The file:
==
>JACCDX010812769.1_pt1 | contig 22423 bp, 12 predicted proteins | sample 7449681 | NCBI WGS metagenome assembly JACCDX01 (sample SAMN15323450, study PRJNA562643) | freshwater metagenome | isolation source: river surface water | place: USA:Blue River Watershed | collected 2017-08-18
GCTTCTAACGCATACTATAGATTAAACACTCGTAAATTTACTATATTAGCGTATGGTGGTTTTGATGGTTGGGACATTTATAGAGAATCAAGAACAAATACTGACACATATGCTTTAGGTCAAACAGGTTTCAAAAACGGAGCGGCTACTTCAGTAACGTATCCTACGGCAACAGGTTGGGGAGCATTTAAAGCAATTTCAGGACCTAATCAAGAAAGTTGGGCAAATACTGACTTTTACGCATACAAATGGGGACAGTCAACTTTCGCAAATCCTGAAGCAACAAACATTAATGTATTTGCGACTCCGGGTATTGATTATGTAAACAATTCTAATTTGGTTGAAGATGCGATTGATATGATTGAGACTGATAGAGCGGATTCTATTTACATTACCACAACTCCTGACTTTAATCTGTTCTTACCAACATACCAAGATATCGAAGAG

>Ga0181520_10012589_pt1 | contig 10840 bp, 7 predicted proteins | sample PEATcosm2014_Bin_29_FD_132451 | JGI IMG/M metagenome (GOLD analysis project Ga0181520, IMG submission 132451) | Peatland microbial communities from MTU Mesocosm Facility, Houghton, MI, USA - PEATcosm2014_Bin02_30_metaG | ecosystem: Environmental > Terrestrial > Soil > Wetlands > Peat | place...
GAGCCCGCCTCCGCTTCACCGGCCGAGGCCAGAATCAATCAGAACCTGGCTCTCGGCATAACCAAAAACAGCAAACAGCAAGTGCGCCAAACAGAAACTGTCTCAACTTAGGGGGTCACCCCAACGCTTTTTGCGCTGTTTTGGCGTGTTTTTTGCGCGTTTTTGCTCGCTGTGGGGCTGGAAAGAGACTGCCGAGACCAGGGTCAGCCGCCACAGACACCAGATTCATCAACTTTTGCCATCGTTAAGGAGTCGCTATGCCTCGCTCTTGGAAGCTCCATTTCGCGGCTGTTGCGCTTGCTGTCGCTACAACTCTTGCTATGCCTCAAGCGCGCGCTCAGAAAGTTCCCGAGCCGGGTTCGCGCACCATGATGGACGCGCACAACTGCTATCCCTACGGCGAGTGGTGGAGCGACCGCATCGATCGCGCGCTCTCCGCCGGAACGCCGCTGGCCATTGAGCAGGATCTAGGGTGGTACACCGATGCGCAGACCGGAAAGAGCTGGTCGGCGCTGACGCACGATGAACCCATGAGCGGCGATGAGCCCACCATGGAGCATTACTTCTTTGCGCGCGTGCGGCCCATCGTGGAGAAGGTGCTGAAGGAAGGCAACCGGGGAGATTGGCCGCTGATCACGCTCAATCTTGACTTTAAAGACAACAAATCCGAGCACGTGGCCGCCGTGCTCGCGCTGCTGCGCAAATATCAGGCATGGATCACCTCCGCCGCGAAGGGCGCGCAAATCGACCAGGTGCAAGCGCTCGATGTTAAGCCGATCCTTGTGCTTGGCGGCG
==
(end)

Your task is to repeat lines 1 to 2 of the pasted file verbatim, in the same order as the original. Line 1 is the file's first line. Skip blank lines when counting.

>JACCDX010812769.1_pt1 | contig 22423 bp, 12 predicted proteins | sample 7449681 | NCBI WGS metagenome assembly JACCDX01 (sample SAMN15323450, study PRJNA562643) | freshwater metagenome | isolation source: river surface water | place: USA:Blue River Watershed | collected 2017-08-18
GCTTCTAACGCATACTATAGATTAAACACTCGTAAATTTACTATATTAGCGTATGGTGGTTTTGATGGTTGGGACATTTATAGAGAATCAAGAACAAATACTGACACATATGCTTTAGGTCAAACAGGTTTCAAAAACGGAGCGGCTACTTCAGTAACGTATCCTACGGCAACAGGTTGGGGAGCATTTAAAGCAATTTCAGGACCTAATCAAGAAAGTTGGGCAAATACTGACTTTTACGCATACAAATGGGGACAGTCAACTTTCGCAAATCCTGAAGCAACAAACATTAATGTATTTGCGACTCCGGGTATTGATTATGTAAACAATTCTAATTTGGTTGAAGATGCGATTGATATGATTGAGACTGATAGAGCGGATTCTATTTACATTACCACAACTCCTGACTTTAATCTGTTCTTACCAACATACCAAGATATCGAAGAG